Grants Help Researchers Bring Discoveries To Life

Six projects at The University of Western Australia have received more than $10.6 million in Federal Government funding to improve sleep, address skin conditions, develop clinical care for autistic children, better understand and treat diseases, and create a support system for premature babies.

The research has been funded by the National Health and Medical Research Council’s Investigator Grants scheme, a major investment in Australia’s health and medical research workforce.

Deputy Vice-Chancellor (Research) Professor Anna Nowak said the diversity of the projects that received funding meant health outcomes would improve for many in our community.

“Our researchers are investigating important health and medical challenges and these grants will help us better understand the conditions so interventions and treatments can be developed,” Professor Nowak said.

Associate Professor Asha Bowen, from UWA’s Medical School and Wesfarmers Centre of Vaccines and Infectious Diseases at Telethon Kids Institute, received funding to improve skin health for First Nations peoples.

“Skin infections are itchy and embarrassing, and when ignored, have deathly consequences including sepsis, rheumatic fever and bone infections,” Associate Professor Bowen said.

“My research focuses on telling the healthy skin and rheumatic fever prevention stories to healthcare workers and families, through guidelines, hip hop videos, and storybooks in local Aboriginal languages. I also design and lead clinical trials to improve patient outcomes.”

Dr Cele Richardson, from UWA’s School of Psychological Science, received funding to develop sleep and circadian interventions to improve sleep in young people.

“Sleep and circadian treatments are effective at improving both sleep and mental health problems, but current treatments do not meet the needs and priorities of adolescents and young adults,” Dr Richardson said.

“This research will address this challenge by co-designing and evaluating a digital sleep and circadian intervention for young people and a peer-led sleep intervention for young adults at university.”

Dr Daniel Poppe, from UWA’s School of Molecular Sciences and the Harry Perkins Institute of Medical Research, was funded to study cell cultured neurons and help improve treatment for brain diseases.

“Diseases affecting the brain are often studied using cells cultured in a laboratory, but drugs discovered this way often fail because most cells generated outside the body remain in a young state, which may not be suitable for studying diseases that affect older adults,” Dr Poppe said.

“This project seeks to identify how cell cultured neurons are different to neurons found in a human brain and use this knowledge to improve their maturation and resemblance to real neurons.”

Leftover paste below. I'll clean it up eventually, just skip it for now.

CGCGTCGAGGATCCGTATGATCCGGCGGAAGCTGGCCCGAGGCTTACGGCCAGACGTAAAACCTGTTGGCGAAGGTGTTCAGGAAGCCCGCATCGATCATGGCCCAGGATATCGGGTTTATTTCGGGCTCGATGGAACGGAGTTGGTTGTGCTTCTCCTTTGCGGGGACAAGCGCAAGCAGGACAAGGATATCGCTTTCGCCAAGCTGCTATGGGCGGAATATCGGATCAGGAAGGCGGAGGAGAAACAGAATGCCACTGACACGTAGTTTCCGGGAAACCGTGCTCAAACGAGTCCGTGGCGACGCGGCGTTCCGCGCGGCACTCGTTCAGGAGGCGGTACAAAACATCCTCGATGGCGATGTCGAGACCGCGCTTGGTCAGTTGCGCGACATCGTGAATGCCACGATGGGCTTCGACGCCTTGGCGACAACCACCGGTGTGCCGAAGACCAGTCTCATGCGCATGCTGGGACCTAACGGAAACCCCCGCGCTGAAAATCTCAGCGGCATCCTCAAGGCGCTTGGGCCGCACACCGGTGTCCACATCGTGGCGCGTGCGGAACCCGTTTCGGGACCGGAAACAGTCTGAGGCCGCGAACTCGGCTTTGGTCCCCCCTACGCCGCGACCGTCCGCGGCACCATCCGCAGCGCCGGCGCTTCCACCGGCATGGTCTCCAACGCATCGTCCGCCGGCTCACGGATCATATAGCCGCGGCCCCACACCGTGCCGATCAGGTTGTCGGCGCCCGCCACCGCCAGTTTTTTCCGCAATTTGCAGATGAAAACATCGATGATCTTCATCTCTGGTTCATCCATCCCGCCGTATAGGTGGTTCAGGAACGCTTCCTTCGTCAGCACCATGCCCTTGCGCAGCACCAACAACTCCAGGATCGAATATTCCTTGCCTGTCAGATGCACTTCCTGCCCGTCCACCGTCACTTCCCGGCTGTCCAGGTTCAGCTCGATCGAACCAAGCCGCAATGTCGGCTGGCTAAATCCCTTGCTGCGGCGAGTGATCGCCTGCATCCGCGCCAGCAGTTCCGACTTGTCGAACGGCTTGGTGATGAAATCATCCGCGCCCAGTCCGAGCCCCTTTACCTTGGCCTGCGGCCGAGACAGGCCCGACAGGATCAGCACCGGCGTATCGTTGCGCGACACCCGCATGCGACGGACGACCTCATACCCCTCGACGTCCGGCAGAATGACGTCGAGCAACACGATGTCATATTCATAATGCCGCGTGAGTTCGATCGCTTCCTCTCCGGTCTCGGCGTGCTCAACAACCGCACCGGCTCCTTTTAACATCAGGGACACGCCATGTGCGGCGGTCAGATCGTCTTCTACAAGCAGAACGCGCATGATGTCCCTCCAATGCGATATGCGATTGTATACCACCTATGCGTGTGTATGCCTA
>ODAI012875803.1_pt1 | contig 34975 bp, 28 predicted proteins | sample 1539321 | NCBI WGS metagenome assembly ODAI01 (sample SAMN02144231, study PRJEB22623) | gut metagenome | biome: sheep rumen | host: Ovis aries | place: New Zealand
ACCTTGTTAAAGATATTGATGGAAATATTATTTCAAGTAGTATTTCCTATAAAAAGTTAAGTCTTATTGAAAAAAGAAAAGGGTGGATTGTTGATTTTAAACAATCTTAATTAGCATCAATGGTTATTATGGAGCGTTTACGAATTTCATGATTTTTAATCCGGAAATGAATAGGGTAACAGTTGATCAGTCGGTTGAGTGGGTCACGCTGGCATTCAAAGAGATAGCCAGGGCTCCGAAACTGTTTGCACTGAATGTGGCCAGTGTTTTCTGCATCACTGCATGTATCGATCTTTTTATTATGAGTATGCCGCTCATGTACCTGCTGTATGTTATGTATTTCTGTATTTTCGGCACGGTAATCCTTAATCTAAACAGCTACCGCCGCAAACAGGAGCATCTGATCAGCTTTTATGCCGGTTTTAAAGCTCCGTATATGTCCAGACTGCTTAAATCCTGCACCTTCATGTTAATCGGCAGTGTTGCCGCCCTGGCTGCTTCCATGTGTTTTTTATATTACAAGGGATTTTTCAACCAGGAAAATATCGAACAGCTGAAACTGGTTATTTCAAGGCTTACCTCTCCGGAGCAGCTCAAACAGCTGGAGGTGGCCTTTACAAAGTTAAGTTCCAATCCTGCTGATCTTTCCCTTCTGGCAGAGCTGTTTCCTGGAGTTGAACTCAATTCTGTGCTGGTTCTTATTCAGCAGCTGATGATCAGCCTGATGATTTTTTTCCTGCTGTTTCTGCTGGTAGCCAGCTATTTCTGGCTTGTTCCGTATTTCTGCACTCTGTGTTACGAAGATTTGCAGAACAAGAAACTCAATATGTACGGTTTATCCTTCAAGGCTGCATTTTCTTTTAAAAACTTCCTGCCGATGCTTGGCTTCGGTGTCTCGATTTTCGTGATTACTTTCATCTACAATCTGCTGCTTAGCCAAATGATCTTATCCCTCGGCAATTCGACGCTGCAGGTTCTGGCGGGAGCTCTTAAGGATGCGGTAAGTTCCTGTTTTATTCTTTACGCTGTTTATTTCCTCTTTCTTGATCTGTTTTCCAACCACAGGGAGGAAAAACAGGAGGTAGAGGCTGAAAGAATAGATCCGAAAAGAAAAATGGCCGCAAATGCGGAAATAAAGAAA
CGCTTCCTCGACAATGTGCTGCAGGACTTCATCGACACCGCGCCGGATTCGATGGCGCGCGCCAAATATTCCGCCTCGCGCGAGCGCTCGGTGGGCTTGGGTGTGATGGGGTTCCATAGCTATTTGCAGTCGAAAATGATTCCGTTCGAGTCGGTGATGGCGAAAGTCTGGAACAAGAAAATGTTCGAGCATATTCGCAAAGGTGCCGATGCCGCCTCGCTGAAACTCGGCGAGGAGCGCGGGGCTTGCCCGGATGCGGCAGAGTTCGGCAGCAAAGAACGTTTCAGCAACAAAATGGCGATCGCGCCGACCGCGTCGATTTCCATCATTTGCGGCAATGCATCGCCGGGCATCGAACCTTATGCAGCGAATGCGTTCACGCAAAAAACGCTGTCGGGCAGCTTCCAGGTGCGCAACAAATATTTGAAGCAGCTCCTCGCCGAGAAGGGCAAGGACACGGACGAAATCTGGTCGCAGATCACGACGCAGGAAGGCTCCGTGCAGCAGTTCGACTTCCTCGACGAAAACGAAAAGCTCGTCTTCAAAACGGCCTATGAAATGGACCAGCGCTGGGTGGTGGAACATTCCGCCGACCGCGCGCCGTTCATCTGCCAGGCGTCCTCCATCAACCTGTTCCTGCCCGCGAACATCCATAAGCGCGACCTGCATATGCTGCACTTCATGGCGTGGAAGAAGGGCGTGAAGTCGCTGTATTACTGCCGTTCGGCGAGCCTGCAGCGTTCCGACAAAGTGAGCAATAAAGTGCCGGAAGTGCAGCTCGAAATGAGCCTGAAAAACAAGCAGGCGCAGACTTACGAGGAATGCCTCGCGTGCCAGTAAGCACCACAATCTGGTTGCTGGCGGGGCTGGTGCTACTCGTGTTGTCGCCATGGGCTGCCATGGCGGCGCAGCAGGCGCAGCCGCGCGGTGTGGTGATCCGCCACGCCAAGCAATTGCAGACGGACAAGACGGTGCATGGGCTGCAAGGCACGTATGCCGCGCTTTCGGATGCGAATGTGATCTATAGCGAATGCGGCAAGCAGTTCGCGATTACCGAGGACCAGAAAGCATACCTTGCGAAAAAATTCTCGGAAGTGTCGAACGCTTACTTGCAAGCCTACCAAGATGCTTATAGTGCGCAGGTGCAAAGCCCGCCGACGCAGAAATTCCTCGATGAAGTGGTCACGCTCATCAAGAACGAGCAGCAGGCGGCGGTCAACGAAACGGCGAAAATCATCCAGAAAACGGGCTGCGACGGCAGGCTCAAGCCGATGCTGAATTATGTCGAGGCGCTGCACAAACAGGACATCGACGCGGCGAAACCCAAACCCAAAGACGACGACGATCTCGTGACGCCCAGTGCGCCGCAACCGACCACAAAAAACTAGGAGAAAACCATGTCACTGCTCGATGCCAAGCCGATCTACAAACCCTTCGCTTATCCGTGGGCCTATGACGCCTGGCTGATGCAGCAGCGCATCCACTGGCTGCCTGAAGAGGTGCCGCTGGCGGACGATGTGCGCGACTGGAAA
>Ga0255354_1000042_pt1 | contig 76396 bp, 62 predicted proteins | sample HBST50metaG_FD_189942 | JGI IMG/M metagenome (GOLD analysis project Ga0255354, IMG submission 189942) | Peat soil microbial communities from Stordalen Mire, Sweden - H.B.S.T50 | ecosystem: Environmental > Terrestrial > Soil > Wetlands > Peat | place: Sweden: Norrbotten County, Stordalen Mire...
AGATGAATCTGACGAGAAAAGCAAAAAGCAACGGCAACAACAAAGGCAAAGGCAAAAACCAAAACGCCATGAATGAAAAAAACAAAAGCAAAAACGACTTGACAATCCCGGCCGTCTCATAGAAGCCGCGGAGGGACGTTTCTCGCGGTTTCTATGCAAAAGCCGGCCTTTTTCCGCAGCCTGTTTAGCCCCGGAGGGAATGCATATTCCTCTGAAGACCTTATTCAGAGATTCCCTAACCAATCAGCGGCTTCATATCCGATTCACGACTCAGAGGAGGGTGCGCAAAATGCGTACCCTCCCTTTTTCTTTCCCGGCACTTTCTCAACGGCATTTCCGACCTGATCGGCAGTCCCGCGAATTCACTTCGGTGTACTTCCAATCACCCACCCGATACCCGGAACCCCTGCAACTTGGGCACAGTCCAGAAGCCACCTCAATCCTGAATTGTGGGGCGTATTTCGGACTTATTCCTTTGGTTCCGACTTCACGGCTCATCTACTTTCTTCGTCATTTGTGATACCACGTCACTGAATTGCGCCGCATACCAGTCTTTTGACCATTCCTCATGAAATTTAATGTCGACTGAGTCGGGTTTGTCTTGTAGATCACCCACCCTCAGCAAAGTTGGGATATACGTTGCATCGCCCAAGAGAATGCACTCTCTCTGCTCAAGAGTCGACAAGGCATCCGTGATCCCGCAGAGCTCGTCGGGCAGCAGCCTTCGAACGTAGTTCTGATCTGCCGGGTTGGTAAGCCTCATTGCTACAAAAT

Dr Haruo Usuda, from UWA’s Medical School, received funding to develop artificial placenta technology.

“Extremely premature babies’ underdeveloped lungs make current ventilation therapies of limited use,” Dr Usuda.

“We will develop artificial placenta technology for these babies to avoid the need for pulmonary ventilation. This technology can be used to optimise fetal assessments and generate new knowledge for healthy growth and development.”

Professor Andrew Whitehouse, from UWA’s Medical School and Bennet Chair of Autism and Director of CliniKids at Telethon Kids Institute, received funding to develop clinical pathways for autistic children.

“Autism is a lifelong neurodevelopmental disability that is diagnosed in three per cent of Australians,” Professor Whitehouse said.

“By combining expertise from various fields, this program will seek to discover more effective ways to support babies with early delays, new methods to diagnose children more efficiently, and investigate ways to deliver personalised interventions that reduce lifelong disability.”

Professor Ryan Lister, from UWA Medical School and the Harry Perkins Institute of Medical Research, received funds to advance cell biotechnologies and gain a better understanding of diseases which can inform future therapies.

“The epigenome, essential for cell function, is disrupted in disease and can store memories of a cell’s past,” Professor Lister said.

“This research will determine how cells remember their past and how to erase this memory to better engineer them, create new tools for adjusting gene activity to improve disease treatments, and investigate epigenome disruption during development in neurological disorders.

The 2024 Investigator Grants round includes $35 million in funding to improve support for early and mid-career researchers.

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